This is a jar full of major characters
Actually it is a jar full of chocolate covered raisins on top of a dirty TV tray. But pretend...
I’m sitting on my bed for the third day in a row.
I’m waiting for 5PM to hit so that...
“Theme Park: An amusement park in which all the settings and attractions have a central theme.”
Dear nonny who asked me about whether I’d write up something on BioShock: Infinite —
I don’t want to...
These are the faces of very pissed off nerds on the Internet. Mostly from 4chan’s /v/, one of them...
Recently I read Stephen Totilo’s piece on God of War: Ascension on Kotaku and how his initial response to a particular scene caused him to exclaim, “That’s too much.” David Hewlitt, the game’s design director, gives an explanation of why God of War is a perfect example of how violence is appropriately done.
In trying to please the former group, you’ll inevitably also please the latter.
This isn’t necessarily true, but sitcoms are a special case compared to typical stand-up because of its use of characters to tell a narrative.
Humor and irony. Of what for and how are these things we speak of?
Before I start, there are a few details to get into about humor and irony.
First, Helga Kotthoff of the Frieburg University of Education did a study showing that humor is an act of aggression meant to communicate dominance and/or defiance. Another scientist had a very amusing version of this experiment (worth reading) with an incredibly biotruthy conclusion that quite clearly disregards the effect of society on gender and female displays of aggression in order to rely on Freud and Roman priapic mythology.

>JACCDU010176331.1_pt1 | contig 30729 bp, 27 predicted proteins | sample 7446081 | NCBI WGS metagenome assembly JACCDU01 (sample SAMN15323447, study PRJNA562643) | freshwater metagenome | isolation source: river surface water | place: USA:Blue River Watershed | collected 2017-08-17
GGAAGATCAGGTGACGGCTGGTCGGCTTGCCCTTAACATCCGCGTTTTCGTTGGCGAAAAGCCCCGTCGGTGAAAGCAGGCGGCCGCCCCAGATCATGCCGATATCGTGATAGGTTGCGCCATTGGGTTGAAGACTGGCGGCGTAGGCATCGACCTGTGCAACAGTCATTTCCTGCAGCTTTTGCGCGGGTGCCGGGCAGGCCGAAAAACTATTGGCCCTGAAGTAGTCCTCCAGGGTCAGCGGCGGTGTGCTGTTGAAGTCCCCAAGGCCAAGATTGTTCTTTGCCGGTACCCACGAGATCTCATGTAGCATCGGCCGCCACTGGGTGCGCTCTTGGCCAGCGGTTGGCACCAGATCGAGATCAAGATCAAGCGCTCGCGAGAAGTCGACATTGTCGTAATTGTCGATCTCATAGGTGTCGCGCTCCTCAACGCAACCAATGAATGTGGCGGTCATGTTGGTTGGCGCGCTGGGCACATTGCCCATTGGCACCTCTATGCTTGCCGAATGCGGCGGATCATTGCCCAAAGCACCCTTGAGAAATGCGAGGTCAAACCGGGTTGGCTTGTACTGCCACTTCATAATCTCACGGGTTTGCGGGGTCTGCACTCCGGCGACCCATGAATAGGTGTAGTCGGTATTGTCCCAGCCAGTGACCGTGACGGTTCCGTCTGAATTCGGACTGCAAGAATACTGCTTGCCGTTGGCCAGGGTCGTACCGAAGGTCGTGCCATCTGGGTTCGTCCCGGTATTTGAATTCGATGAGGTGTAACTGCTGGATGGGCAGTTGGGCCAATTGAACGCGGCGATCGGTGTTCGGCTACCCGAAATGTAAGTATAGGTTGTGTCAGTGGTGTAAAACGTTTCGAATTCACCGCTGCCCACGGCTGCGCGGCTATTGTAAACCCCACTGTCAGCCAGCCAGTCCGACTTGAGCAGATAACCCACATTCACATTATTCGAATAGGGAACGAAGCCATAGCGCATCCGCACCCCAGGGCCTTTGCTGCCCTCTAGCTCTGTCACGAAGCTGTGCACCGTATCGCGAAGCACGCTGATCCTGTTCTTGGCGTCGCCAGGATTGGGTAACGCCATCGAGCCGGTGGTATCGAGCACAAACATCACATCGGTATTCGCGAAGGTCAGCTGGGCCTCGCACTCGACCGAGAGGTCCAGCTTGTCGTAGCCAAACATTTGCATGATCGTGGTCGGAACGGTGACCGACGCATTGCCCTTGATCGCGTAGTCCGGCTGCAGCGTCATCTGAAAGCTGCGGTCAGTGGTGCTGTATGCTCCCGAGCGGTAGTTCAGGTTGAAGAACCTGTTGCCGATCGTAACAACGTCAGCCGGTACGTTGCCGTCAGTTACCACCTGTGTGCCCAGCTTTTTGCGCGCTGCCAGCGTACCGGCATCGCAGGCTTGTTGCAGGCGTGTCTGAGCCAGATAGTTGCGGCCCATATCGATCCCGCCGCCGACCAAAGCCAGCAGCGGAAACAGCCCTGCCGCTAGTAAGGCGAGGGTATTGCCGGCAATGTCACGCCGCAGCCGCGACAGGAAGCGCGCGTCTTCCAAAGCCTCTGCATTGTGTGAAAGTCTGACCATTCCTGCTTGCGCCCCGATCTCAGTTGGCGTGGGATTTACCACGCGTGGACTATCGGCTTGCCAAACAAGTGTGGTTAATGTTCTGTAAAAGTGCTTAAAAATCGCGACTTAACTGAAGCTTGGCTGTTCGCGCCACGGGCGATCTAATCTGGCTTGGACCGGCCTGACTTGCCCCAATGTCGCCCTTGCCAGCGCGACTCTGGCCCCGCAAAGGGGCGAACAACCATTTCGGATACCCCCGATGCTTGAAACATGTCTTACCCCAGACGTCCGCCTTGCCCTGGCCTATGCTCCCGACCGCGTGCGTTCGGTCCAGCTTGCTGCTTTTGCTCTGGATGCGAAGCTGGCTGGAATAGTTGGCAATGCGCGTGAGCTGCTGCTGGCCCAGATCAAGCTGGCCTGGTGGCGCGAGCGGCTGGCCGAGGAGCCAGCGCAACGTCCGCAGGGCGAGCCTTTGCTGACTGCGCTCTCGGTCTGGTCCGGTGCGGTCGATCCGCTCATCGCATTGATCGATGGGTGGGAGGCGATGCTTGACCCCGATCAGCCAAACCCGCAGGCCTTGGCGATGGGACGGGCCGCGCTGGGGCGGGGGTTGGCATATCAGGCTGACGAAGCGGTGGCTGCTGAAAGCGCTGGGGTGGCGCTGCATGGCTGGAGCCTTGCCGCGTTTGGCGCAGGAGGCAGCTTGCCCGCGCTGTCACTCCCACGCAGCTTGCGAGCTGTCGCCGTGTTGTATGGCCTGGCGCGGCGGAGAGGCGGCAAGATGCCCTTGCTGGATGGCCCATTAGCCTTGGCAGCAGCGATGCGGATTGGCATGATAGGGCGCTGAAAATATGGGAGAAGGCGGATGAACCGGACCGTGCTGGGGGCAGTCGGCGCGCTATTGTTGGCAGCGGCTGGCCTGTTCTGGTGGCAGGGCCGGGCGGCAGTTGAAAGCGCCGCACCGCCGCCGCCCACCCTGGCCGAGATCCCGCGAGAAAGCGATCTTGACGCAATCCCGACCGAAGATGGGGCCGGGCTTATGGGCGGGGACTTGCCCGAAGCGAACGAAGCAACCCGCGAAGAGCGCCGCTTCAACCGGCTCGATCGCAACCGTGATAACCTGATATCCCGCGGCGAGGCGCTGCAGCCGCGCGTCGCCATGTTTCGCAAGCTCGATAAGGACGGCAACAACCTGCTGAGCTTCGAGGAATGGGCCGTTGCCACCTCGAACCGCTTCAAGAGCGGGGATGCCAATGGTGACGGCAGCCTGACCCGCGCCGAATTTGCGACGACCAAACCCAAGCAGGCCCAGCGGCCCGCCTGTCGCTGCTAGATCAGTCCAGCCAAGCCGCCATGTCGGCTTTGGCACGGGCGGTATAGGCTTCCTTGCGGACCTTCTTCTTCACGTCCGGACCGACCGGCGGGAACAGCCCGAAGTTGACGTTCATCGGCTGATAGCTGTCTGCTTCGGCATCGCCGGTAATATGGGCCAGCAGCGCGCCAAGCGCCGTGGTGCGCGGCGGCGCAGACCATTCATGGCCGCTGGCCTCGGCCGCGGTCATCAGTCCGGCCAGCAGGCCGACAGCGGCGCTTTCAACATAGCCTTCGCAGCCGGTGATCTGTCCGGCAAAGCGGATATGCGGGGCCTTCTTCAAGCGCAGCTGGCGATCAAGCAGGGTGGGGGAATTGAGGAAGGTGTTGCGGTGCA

Second, when we talk about irony, there are actually two types that are important with regard to humor. The first isdramatic irony, in which the audience holds a superior position of knowledge to the subject or characters. The second is the looser verbal irony, in which the subject expresses meaning contrary to the literal meaning of the words used to convey it. In the latter case, I can say, “I hate gay people,” and chances are I’m being ironic. However, the audience can only be sure that I’m being ironic by my tone and somatic expressions (such as body language) and the context of the statement. The most important thing to note from a discursive standpoint is thatverbal irony is not the same as lying. Verbal irony tries to convey contrary meaning through the non-literal use of words while lying tries to convey contrary facts.
In Alanis Morisette’s “Ironic,” a death row pardon 2 minutes too late is dramatic irony while a plane crashing down as a passenger thinks, “Well, isn’t this nice” is verbal irony. The first is dramatic irony because there is a tension between the audience’s elevated awareness of the condition of the convicted and that of the pardoner, while the second is verbal irony because we doubt the passenger actually wanted to die when they got on the plane.
On sitcoms, characters, and dramatic irony.
Now, back to sitcoms. The primary form of ironic humor present in sitcoms is that derived from the audience’s superior position over the characters and the tension between these two points of knowledge. All in the Family had a laugh track. But just because you hear laughter at Archie Bunker’s comments doesn’t mean he was telling jokes. As a character, Archie Bunker wasn’t a humorist but a plain-speaking, ignorant, working-class, depression-era white guy. What was funny to progressives is that he didn’t realize how ridiculously ignorant his honest, straight-forward statements were — dramatic ironic humor. What was funny to bigots is that they often found themselves saying or wanting to say the same things in those situations. That’s not dramatic nor ironic, it’s just funny.